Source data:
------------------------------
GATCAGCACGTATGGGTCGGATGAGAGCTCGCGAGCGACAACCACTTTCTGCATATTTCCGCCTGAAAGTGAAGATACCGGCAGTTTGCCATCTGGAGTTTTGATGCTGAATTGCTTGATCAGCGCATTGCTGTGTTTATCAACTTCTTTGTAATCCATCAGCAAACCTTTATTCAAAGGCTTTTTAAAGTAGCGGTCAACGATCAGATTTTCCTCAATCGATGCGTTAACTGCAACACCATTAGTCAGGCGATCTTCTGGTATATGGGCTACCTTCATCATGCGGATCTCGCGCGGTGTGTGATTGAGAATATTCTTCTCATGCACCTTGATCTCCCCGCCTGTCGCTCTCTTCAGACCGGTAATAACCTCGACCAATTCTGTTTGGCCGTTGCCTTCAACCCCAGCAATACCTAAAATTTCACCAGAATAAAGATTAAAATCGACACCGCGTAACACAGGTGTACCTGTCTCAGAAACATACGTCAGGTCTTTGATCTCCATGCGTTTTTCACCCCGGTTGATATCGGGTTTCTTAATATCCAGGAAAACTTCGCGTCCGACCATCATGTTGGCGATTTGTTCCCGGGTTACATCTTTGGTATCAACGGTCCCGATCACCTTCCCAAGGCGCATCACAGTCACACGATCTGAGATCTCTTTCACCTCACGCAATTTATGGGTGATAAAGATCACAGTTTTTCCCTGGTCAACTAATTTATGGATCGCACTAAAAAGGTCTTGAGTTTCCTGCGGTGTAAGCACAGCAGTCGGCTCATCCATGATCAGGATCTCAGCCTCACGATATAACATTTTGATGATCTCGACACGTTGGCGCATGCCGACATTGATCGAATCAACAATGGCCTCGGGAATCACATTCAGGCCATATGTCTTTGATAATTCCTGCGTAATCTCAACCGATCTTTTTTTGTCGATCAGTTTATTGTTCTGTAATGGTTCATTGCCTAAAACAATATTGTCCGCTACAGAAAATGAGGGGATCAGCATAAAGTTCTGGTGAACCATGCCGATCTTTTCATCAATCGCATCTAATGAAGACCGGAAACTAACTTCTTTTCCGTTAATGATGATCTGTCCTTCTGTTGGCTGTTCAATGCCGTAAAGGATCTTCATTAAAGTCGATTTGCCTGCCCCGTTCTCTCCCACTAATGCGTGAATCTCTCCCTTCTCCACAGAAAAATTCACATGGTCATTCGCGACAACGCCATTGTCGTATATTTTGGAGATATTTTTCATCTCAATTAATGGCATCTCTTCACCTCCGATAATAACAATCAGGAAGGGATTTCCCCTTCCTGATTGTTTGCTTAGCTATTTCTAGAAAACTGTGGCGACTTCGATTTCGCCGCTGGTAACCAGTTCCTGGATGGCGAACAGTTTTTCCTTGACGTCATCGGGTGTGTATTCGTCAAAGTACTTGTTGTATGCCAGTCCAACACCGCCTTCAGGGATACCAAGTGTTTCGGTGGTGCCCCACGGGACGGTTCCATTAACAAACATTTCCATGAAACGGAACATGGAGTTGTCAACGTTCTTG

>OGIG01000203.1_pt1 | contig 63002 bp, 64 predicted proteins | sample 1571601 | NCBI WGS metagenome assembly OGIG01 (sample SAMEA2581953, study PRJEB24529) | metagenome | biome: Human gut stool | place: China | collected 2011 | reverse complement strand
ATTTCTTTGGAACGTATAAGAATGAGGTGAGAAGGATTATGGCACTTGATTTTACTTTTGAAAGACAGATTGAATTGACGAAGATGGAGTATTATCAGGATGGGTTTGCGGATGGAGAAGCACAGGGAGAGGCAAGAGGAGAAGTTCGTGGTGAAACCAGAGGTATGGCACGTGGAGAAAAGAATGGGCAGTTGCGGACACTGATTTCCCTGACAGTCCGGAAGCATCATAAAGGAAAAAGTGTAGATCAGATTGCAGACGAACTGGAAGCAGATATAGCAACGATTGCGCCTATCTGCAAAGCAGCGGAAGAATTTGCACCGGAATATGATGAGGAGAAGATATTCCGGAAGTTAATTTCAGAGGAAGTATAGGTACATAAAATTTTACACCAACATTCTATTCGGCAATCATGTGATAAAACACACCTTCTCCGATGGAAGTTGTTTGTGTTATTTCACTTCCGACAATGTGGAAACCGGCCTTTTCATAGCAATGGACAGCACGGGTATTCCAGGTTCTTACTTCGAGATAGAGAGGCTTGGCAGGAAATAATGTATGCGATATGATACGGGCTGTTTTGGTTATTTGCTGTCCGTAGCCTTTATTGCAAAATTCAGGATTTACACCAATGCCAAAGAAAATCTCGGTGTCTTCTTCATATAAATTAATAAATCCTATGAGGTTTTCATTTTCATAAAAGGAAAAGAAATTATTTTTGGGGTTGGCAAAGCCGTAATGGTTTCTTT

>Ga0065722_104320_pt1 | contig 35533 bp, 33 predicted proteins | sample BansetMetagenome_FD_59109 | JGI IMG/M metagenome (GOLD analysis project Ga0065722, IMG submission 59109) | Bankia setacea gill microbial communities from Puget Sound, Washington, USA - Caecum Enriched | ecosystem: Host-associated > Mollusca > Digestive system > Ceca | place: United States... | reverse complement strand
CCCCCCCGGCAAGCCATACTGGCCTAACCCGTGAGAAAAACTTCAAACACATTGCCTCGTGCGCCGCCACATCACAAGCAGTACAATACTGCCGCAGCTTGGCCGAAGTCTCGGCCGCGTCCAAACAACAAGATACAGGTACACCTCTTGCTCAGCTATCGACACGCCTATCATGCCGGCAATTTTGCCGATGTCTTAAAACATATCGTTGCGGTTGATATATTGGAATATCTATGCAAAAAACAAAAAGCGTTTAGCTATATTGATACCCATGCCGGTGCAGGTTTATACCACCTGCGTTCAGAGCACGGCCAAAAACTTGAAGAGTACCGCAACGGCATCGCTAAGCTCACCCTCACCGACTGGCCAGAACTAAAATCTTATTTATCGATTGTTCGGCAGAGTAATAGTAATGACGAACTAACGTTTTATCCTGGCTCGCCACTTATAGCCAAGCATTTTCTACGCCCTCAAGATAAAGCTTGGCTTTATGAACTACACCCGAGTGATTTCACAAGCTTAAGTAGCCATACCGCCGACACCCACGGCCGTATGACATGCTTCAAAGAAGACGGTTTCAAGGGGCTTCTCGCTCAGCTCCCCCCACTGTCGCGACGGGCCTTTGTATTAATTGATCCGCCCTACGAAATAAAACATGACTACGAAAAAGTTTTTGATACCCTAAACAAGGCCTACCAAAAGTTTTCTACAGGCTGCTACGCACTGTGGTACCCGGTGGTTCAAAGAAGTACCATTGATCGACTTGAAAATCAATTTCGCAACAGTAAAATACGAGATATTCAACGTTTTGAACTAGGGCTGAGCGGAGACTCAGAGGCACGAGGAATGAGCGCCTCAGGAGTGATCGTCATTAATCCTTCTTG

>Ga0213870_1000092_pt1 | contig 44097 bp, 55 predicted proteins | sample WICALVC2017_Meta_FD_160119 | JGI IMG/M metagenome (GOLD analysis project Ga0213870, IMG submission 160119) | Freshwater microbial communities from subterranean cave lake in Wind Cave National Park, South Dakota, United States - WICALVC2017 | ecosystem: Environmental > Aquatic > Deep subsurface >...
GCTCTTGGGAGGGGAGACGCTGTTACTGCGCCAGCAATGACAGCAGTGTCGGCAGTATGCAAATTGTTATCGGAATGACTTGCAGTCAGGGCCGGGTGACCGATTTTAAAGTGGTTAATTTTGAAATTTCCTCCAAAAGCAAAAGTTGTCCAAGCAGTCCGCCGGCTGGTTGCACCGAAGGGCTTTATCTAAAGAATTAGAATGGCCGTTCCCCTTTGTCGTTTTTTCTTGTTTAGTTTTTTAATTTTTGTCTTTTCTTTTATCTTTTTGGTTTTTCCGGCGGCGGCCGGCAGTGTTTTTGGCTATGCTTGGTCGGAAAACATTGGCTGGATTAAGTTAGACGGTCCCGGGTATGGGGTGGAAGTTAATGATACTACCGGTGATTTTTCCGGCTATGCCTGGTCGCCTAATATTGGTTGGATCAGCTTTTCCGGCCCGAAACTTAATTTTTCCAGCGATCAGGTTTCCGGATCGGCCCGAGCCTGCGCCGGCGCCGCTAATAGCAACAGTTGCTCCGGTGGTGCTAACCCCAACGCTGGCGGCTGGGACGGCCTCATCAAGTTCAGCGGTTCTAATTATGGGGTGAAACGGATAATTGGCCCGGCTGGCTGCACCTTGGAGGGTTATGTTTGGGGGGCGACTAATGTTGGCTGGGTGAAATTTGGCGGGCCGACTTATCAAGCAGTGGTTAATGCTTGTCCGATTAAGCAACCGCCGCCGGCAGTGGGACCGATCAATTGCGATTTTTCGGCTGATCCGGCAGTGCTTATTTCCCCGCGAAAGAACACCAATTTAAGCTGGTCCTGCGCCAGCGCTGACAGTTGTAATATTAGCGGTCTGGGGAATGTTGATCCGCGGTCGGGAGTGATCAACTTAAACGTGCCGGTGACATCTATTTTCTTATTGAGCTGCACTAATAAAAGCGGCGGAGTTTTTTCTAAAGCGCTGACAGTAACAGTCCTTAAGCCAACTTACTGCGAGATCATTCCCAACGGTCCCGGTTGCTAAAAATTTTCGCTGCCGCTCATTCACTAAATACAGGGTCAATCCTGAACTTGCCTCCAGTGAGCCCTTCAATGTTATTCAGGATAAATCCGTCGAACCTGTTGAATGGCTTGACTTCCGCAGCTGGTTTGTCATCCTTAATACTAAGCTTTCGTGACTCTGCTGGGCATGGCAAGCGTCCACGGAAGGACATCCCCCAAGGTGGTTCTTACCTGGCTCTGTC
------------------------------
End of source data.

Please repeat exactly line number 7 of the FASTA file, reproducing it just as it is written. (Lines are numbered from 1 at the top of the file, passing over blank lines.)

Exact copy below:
GCTCTTGGGAGGGGAGACGCTGTTACTGCGCCAGCAATGACAGCAGTGTCGGCAGTATGCAAATTGTTATCGGAATGACTTGCAGTCAGGGCCGGGTGACCGATTTTAAAGTGGTTAATTTTGAAATTTCCTCCAAAAGCAAAAGTTGTCCAAGCAGTCCGCCGGCTGGTTGCACCGAAGGGCTTTATCTAAAGAATTAGAATGGCCGTTCCCCTTTGTCGTTTTTTCTTGTTTAGTTTTTTAATTTTTGTCTTTTCTTTTATCTTTTTGGTTTTTCCGGCGGCGGCCGGCAGTGTTTTTGGCTATGCTTGGTCGGAAAACATTGGCTGGATTAAGTTAGACGGTCCCGGGTATGGGGTGGAAGTTAATGATACTACCGGTGATTTTTCCGGCTATGCCTGGTCGCCTAATATTGGTTGGATCAGCTTTTCCGGCCCGAAACTTAATTTTTCCAGCGATCAGGTTTCCGGATCGGCCCGAGCCTGCGCCGGCGCCGCTAATAGCAACAGTTGCTCCGGTGGTGCTAACCCCAACGCTGGCGGCTGGGACGGCCTCATCAAGTTCAGCGGTTCTAATTATGGGGTGAAACGGATAATTGGCCCGGCTGGCTGCACCTTGGAGGGTTATGTTTGGGGGGCGACTAATGTTGGCTGGGTGAAATTTGGCGGGCCGACTTATCAAGCAGTGGTTAATGCTTGTCCGATTAAGCAACCGCCGCCGGCAGTGGGACCGATCAATTGCGATTTTTCGGCTGATCCGGCAGTGCTTATTTCCCCGCGAAAGAACACCAATTTAAGCTGGTCCTGCGCCAGCGCTGACAGTTGTAATATTAGCGGTCTGGGGAATGTTGATCCGCGGTCGGGAGTGATCAACTTAAACGTGCCGGTGACATCTATTTTCTTATTGAGCTGCACTAATAAAAGCGGCGGAGTTTTTTCTAAAGCGCTGACAGTAACAGTCCTTAAGCCAACTTACTGCGAGATCATTCCCAACGGTCCCGGTTGCTAAAAATTTTCGCTGCCGCTCATTCACTAAATACAGGGTCAATCCTGAACTTGCCTCCAGTGAGCCCTTCAATGTTATTCAGGATAAATCCGTCGAACCTGTTGAATGGCTTGACTTCCGCAGCTGGTTTGTCATCCTTAATACTAAGCTTTCGTGACTCTGCTGGGCATGGCAAGCGTCCACGGAAGGACATCCCCCAAGGTGGTTCTTACCTGGCTCTGTC